SOME FAQ AND A STYLE GUIDE FOR NEWSGROUP ALT.BIBLE.ERRANCY
First compiled 9 May, 1999 by Viv| Last revised 7 November, 2004 | Contact: vivsmythe [AT] gmail.com
This is an introduction to alt.bible.errancy (moderated). Comments and corrections of fact are welcomed.
This FAQ will be posted to the newsgroup approximately fortnightly. NB: The newsgroup is now sadly no longer active, although it still exists. This FAQ will remain here as a resource anyway (some/many links may now be obsolete).
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Traditional Christian doctrine holds that Scripture is revealed by God to prophets (revelation), who are inspired, impelled and assisted by the Holy Spirit to record revelation accurately (inspiration) and that the Holy Spirit guides those who read the words of Scripture to understand the original revelation accurately (illumination). The early Church (and most denominations today) held that implicit in revelation, inspiration and illumination is the authority and infallibility of the Bible – that it applies to all humans everywhere, for all time, and that it is trustworthy and cannot deceive.
“If we are perplexed by an apparent contradiction in Scripture it is not allowable to
say, “The author of this book is mistaken;” but either the manuscript is faulty
or the translator is wrong, or you have not understood.” -(St.) Augustine
In contrast, moderate Christian theologians believe in revelation (and perhaps illumination), but not infallible inspiration, and liberal Christian theologians believe that the Bible writers were merely humans with a “high degree of religious insight”. Near the turn of the century German theologian Adolf Harnack had this classic definition of Liberal theology: “Firstly, the Kingdom of God and its coming. Secondly, God the Father and the infinite value of the human soul. Thirdly, the higher righteousness and the commandment of love.” Atheists deny any religious validity to the Bible, and view it as merely an attempt to explain the history of the Jewish people in spiritual terms.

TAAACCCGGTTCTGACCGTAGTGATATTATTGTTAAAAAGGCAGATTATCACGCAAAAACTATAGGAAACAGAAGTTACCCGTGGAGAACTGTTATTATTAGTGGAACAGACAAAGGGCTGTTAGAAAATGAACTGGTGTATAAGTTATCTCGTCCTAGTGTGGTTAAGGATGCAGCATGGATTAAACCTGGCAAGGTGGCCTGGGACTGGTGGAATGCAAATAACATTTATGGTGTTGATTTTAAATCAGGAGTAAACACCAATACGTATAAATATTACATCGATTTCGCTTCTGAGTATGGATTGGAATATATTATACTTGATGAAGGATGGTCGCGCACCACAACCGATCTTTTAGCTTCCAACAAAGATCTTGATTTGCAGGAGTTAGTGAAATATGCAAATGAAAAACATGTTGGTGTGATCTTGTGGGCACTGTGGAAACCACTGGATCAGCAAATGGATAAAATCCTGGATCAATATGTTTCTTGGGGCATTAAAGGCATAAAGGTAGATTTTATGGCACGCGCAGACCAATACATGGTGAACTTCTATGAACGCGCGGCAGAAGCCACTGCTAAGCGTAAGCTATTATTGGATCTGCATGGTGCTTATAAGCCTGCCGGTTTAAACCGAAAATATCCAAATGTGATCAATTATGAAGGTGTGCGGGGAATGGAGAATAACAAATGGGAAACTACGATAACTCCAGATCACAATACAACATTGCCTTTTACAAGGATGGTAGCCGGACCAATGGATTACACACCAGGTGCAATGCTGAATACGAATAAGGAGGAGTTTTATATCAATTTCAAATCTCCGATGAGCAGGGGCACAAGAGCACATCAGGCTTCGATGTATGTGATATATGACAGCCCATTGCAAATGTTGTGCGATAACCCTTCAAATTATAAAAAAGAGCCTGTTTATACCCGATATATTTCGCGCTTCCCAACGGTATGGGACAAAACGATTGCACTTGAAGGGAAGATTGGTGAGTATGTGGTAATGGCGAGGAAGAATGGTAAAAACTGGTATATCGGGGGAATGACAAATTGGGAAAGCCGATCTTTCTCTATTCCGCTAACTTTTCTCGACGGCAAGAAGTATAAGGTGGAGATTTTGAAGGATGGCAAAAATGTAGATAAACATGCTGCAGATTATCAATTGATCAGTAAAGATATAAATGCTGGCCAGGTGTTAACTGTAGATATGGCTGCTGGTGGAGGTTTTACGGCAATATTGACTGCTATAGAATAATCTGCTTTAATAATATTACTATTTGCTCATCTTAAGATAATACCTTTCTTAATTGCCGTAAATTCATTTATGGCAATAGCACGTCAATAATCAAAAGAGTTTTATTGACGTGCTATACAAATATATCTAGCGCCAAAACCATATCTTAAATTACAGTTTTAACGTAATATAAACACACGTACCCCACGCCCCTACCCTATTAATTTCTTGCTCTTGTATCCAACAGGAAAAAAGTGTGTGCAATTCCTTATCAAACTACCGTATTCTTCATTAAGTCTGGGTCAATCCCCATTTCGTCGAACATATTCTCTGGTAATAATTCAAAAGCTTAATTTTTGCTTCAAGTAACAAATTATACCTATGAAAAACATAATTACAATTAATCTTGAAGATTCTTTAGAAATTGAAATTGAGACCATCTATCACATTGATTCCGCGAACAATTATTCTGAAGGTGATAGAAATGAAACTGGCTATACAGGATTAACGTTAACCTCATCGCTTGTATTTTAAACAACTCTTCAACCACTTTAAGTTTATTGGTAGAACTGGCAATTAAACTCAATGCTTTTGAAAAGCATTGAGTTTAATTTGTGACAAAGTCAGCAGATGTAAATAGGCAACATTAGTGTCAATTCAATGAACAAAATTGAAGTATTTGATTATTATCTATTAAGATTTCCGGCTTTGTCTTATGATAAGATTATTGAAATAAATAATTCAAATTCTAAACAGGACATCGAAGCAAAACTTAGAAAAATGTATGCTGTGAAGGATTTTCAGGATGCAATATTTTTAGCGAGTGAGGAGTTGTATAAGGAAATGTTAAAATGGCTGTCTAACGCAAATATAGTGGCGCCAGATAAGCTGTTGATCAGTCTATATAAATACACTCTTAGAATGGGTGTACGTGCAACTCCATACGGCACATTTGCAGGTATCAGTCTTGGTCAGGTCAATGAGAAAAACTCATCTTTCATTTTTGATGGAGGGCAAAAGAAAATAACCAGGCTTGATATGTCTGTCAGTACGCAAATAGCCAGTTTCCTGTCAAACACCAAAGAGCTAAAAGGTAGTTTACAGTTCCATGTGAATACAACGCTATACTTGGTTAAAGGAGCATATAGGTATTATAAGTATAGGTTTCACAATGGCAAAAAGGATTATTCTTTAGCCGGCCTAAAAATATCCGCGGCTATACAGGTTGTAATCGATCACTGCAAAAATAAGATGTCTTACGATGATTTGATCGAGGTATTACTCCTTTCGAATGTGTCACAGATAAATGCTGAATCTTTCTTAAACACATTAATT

Inerrantists extend the doctrine of infallibility to state that the Bible is totally free of error of any kind (other than insignificant copyist errors). For fundamentalists, inerrancy is not restricted to moral and religious truth. It is applied to all statements of fact in the Bible, “scientific, historical, or geographical” (Dave Miller) and the possibility of allegory is denied.
Those who reject the label “fundamentalist” because of its current negative connotations (“biblically orthodox” is becoming a favoured term) are often more willing to accept allegory in the Old Testament, but affirm the inerrancy of the New Testament as literal history.
Inerrancy of sacred texts is not a belief confined to Christianity. This is a common fundamentalist stance particularly true within the conservative wings of the world’s major religions. Since the religious texts of various religions and denominations differ greatly from one another, only one of them (at most) can be truly inerrant. The rest must be false – at least to some degree.